AFP: Despite Egypt-Iran tensions, the Shiite-dominated Islamic republic has made an unprecedented request for Cairo's Al-Azhar University, Sunni Islam's highest seat of learning, to open a branch in Tehran.
CAIRO (AFP) — Despite Egypt-Iran tensions, the Shiite-dominated Islamic republic has made an unprecedented request for Cairo's Al-Azhar University, Sunni Islam's highest seat of learning, to open a branch in Tehran.
The overture has, however, sparked speculation in Egypt that Iran, increasingly embattled over its controversial nuclear programme, is merely seeking Arab support in its standoff with the West.
"We have asked officially, but so far we have had no response," said Karim Azizi, spokesman at the Iranian interests section in Cairo where there has been no Iranian embassy since diplomatic relations were cut almost 30 years ago.
Azizi told AFP the request to Al-Azhar — founded in 975 AD — was aimed at "reinforcing Iranian-Egyptian relations and bringing closer together the different Islamic confessions, especially Sunnis and Shiites."
The surprise move comes amid anger in Sunni-majority Egypt after Iranian television screened a film reportedly calling assassinated Egyptian president Anwar Sadat a traitor and hailing his executed killer as a martyr.
After "Assassination of a Pharaoh" was shown, Egypt in July cancelled a football match, summoned Iran's envoy in Cairo and closed an Iranian satellite TV channel's office.
Officially Iran has sought to distance itself from the broadcast, saying it does not represent Tehran's position and instead hailing relations between the two Middle East heavyweights as "based on friendship and brotherhood."
In a region increasingly riven with Sunni-Shiite tensions and amid fears of a so-called Shiite crescent running from Beirut to Tehran, Egypt's soured relations with Iran have little to do with sectarianism, however.
Diplomatic ties were severed in 1980 a year after Iran's Islamic revolution in protest at Egypt recognising Israel, hosting the deposed shah and supporting Baghdad during the 1980-1988 Iran-Iraq war.
Relations warmed recently, with both states signalling a willingness to restore ties. In January, President Hosni Mubarak met Iran's parliament speaker Gholam Ali Hada Adel, the first such high-level talks in almost three decades.
Sheikh Ali Abdel Baqi, the head of Al-Azhar's Islamic Research Centre, said the Iranian request for a university or faculty was unofficial and came from Iran's five-million-strong Sunni minority, most of whom are members of ethnic minority groups living in the country's borderlands.
He said Iranian Sunnis want to "teach their children the Sunnism that's taught at Al-Azhar because it is moderate and open, and this is Al-Azhar's message all over the world."
In the wake of the Sadat film, the Egyptian press has increasingly reported what it calls a covert Shiite invasion.
"We won't allow the existence of a Shiite tide in Egyptian mosques," Minister of Waqf (religious endowments) Mahmud Hamdi Zaqzuq told the independent Al-Masri al-Youm last month.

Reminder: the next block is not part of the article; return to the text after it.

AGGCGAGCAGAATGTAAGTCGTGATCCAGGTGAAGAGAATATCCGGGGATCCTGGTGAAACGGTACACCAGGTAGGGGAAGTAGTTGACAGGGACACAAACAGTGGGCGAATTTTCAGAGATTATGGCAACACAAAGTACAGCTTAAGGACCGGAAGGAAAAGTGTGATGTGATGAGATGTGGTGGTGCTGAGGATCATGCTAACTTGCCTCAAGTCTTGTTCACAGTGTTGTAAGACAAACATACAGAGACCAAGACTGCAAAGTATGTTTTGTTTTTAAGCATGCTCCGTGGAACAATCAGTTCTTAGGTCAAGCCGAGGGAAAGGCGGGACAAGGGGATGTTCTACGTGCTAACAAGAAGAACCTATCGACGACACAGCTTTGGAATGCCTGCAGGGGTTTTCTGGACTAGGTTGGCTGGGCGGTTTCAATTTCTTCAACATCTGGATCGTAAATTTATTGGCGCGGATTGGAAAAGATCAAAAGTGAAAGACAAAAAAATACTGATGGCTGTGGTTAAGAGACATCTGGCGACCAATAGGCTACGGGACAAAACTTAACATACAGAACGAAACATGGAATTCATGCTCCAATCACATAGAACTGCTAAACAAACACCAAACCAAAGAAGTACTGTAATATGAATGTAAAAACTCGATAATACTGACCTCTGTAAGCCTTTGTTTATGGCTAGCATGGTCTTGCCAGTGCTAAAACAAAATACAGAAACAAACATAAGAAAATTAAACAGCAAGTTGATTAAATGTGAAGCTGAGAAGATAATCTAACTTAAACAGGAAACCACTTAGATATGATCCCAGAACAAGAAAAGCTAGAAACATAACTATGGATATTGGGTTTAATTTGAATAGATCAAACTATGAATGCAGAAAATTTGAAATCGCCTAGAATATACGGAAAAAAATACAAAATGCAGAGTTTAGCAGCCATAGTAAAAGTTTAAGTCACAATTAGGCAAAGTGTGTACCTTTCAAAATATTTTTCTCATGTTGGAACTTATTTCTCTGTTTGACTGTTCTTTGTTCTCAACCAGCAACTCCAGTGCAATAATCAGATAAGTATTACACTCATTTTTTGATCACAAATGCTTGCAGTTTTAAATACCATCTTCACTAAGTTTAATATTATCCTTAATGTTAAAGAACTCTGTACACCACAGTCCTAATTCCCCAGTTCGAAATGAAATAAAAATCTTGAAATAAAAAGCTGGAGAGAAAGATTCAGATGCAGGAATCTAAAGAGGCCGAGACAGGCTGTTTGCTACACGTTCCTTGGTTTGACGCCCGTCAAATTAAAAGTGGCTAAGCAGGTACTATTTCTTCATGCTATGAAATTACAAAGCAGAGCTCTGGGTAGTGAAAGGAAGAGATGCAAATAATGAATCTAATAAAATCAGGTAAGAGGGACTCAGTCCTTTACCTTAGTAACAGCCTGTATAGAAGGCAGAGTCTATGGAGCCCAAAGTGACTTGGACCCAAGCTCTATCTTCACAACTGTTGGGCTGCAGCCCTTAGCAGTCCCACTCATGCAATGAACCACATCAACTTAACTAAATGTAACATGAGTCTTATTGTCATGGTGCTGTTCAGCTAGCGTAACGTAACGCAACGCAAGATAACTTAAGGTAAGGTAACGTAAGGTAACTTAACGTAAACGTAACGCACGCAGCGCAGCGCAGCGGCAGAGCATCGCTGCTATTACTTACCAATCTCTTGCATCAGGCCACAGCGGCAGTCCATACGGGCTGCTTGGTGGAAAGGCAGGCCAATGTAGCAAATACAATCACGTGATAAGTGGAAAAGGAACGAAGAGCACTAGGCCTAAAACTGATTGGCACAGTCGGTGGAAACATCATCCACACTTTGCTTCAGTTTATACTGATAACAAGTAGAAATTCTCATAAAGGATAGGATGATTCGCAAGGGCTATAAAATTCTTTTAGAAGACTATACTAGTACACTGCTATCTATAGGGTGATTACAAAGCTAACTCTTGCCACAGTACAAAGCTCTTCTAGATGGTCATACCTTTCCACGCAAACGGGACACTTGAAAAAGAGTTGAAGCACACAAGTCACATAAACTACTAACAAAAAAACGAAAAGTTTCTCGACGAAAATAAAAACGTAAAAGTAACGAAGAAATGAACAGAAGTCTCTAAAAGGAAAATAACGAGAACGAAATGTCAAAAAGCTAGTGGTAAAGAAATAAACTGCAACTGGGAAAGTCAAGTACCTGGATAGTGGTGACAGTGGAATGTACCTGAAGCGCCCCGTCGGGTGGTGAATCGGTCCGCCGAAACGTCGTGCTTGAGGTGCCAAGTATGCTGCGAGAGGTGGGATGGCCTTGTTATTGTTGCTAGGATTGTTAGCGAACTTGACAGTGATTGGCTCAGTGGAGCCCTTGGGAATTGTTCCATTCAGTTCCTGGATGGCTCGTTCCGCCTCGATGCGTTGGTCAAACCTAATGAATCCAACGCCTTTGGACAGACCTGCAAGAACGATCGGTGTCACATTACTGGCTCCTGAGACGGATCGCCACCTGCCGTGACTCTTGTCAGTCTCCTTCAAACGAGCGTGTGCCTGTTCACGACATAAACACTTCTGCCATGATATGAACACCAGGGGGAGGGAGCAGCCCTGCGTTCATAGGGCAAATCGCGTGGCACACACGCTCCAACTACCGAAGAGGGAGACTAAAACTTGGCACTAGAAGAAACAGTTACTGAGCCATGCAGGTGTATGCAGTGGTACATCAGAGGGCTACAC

Former Al-Azhar professor Adbel Moneim al-Berri said that Egyptian Shiite experts, including himself, have been asked to educate state security officers about "Shiite ideology and plans to break through the Sunni countries."
But Abdel Baqi insists: "We are not afraid of Shiites… There is no tension between Al-Azhar and other sects."
While Iran's Azizi suggested that an Al-Azhar presence in Iran could lead to an exchange of religious teachers, Abdel Baqi says Egypt would be unlikely to reciprocate.
"We don't need to open Shiite institutions in Egypt because all Egyptians are Sunnis," he said, adding that no Shiites study at Al-Azhar and there are "between 50,000 and 60,000 Shiites in Egypt, Iraqis who have come to seek a life in security."
However, Hossam Bahgat of the Egyptian Initiative for Personal Rights says that many Shiites in Egypt are converts from Sunni Islam whom the state tries to coerce into converting back, using arrest, interrogation and torture.
Security forces "have even summoned scholars from Al-Azhar to meet defendants to talk them out of their conversion," Bahgat charged.
"It is not in the interest of Muslims in Egypt that the Shiite sect spreads among them because I think it is somewhat harsh and differs from the virtues and manners that we believe in," said Abdel Baqi, who has never been to Iran and has no wish to go.
Mohammed Sayed Said, editor of the independent Al-Badil newspaper, described the Iranian initiative as "a very smart move. Iran keeps reaching out to Egypt and Mubarak's Egypt is not responsive and has not been for the past 10 years.
"It's political. It's not even diplomatic because I don't think it will be approved by the state," he said.
"The general feeling at the moment is that we (Muslims) are the target of destruction, so we should do whatever is necessary to restore unity."
Middle East commentator Reza Zia-Ebrahimi called the request "very odd."
"Not only do Iranian theologians boast about (the Iranian religious city of) Qom's greater open-mindedness, but Al-Azhar and Qom are attended by two very different breeds of Muslim theologian," he told AFP.
Abdel Baqi refuses to be drawn on whether the Iranian request is a genuine religious outreach or ultimately aimed at improving its image among Arab leaders, many of whom — Mubarak included — are staunch US allies.
"If there is a political background to this request we are not aware of it," Abdel Baqi said. "We do not read what is in the heart — we listen to what the tongue says."